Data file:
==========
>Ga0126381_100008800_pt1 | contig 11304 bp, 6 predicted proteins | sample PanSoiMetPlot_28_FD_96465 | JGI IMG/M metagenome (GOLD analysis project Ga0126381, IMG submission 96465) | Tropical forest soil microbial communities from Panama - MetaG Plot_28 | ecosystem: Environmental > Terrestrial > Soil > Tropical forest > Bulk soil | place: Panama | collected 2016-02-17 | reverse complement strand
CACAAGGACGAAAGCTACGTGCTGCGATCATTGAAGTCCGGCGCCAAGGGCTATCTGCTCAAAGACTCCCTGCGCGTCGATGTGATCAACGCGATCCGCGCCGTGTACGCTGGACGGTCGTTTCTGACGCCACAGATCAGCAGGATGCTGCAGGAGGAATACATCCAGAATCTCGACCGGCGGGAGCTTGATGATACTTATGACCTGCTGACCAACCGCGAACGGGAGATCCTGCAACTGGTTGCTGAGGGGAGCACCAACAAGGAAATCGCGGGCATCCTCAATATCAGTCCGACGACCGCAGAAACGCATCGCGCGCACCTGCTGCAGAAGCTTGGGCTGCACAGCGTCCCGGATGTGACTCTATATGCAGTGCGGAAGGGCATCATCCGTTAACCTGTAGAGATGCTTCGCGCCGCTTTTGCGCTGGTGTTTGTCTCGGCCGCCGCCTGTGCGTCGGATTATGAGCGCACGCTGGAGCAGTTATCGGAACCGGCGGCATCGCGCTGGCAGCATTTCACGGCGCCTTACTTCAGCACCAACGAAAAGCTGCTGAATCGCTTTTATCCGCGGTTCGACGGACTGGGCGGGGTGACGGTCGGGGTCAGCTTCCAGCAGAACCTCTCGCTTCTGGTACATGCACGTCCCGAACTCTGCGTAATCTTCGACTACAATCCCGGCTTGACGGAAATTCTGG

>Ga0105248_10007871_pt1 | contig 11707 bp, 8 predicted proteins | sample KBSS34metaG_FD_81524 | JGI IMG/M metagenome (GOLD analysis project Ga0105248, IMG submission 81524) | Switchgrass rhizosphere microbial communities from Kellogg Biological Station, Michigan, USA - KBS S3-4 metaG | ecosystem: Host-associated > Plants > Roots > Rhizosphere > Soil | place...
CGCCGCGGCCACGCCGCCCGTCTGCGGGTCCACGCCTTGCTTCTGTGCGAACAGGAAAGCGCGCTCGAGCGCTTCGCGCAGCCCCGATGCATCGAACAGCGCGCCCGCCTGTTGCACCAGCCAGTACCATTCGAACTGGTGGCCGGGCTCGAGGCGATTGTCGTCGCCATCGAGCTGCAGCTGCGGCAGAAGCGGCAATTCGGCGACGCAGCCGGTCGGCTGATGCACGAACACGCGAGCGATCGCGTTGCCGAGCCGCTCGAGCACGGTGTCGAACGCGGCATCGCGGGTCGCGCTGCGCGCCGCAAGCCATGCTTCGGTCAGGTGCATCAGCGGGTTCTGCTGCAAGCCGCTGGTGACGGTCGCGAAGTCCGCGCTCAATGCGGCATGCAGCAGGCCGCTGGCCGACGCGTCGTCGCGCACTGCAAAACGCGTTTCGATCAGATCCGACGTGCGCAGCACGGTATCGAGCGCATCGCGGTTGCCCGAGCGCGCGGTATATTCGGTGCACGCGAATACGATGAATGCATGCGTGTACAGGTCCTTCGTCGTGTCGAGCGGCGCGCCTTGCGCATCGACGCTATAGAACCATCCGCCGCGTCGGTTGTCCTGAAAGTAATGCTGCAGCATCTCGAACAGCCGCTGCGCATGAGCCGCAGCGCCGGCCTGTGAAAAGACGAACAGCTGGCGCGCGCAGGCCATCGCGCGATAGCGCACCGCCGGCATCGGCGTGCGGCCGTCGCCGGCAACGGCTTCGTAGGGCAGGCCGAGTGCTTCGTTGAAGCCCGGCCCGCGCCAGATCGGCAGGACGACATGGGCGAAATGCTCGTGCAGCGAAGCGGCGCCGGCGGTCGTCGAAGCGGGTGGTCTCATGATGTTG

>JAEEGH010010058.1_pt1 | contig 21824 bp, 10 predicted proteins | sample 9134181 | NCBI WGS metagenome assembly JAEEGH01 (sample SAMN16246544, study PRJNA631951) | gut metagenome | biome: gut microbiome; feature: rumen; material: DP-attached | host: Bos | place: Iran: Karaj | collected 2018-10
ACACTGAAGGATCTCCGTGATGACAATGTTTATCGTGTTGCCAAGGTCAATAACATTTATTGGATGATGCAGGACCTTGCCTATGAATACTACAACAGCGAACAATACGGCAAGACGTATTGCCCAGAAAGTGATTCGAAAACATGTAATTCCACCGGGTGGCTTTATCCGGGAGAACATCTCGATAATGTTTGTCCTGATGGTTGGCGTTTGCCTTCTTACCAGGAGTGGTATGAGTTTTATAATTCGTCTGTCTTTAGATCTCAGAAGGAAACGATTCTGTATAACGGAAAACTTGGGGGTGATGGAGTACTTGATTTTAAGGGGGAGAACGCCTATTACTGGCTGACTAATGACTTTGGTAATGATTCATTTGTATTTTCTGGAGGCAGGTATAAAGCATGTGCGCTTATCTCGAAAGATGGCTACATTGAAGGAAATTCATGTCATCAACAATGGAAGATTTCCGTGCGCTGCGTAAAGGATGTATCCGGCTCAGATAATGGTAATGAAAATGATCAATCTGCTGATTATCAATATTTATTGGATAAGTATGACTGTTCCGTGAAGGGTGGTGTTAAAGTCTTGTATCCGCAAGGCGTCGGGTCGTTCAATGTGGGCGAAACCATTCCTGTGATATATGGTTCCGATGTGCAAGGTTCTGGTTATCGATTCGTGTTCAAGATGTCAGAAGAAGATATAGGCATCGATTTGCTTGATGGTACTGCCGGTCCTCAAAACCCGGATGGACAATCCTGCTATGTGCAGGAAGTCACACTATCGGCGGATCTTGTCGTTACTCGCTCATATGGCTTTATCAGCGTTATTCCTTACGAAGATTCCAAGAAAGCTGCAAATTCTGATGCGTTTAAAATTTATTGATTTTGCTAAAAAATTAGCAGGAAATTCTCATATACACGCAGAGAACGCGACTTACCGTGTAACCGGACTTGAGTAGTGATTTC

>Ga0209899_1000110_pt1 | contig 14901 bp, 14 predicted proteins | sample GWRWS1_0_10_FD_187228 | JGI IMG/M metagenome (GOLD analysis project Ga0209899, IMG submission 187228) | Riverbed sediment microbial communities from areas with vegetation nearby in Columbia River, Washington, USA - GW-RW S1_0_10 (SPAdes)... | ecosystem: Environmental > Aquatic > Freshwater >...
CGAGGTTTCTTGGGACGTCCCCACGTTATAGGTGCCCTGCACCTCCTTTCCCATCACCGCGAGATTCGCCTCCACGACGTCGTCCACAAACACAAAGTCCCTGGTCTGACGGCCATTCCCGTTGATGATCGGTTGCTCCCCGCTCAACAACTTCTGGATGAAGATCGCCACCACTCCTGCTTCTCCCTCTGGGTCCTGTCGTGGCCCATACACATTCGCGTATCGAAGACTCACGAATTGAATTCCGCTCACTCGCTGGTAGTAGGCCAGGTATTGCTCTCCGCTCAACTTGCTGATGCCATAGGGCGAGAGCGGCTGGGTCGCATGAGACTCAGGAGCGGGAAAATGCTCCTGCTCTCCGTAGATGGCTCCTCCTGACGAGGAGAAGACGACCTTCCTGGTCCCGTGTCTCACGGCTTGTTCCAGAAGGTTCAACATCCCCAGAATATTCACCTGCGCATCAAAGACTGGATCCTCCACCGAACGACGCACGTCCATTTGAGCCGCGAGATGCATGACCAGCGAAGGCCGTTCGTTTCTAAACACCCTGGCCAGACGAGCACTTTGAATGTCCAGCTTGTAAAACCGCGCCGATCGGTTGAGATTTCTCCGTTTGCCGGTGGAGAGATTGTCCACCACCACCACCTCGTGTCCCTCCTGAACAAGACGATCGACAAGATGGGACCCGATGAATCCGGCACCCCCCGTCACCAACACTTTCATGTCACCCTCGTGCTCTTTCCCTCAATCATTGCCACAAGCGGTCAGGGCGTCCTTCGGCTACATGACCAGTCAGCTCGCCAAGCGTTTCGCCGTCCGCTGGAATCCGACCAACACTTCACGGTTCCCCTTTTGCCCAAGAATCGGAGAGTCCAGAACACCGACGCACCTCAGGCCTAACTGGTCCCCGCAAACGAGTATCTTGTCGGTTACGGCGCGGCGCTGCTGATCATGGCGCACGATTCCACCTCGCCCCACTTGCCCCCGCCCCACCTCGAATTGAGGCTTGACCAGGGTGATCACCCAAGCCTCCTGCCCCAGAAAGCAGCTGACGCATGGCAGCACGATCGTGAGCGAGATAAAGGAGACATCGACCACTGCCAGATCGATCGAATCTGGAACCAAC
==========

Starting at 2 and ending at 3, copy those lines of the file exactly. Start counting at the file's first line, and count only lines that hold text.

CACAAGGACGAAAGCTACGTGCTGCGATCATTGAAGTCCGGCGCCAAGGGCTATCTGCTCAAAGACTCCCTGCGCGTCGATGTGATCAACGCGATCCGCGCCGTGTACGCTGGACGGTCGTTTCTGACGCCACAGATCAGCAGGATGCTGCAGGAGGAATACATCCAGAATCTCGACCGGCGGGAGCTTGATGATACTTATGACCTGCTGACCAACCGCGAACGGGAGATCCTGCAACTGGTTGCTGAGGGGAGCACCAACAAGGAAATCGCGGGCATCCTCAATATCAGTCCGACGACCGCAGAAACGCATCGCGCGCACCTGCTGCAGAAGCTTGGGCTGCACAGCGTCCCGGATGTGACTCTATATGCAGTGCGGAAGGGCATCATCCGTTAACCTGTAGAGATGCTTCGCGCCGCTTTTGCGCTGGTGTTTGTCTCGGCCGCCGCCTGTGCGTCGGATTATGAGCGCACGCTGGAGCAGTTATCGGAACCGGCGGCATCGCGCTGGCAGCATTTCACGGCGCCTTACTTCAGCACCAACGAAAAGCTGCTGAATCGCTTTTATCCGCGGTTCGACGGACTGGGCGGGGTGACGGTCGGGGTCAGCTTCCAGCAGAACCTCTCGCTTCTGGTACATGCACGTCCCGAACTCTGCGTAATCTTCGACTACAATCCCGGCTTGACGGAAATTCTGG

>Ga0105248_10007871_pt1 | contig 11707 bp, 8 predicted proteins | sample KBSS34metaG_FD_81524 | JGI IMG/M metagenome (GOLD analysis project Ga0105248, IMG submission 81524) | Switchgrass rhizosphere microbial communities from Kellogg Biological Station, Michigan, USA - KBS S3-4 metaG | ecosystem: Host-associated > Plants > Roots > Rhizosphere > Soil | place...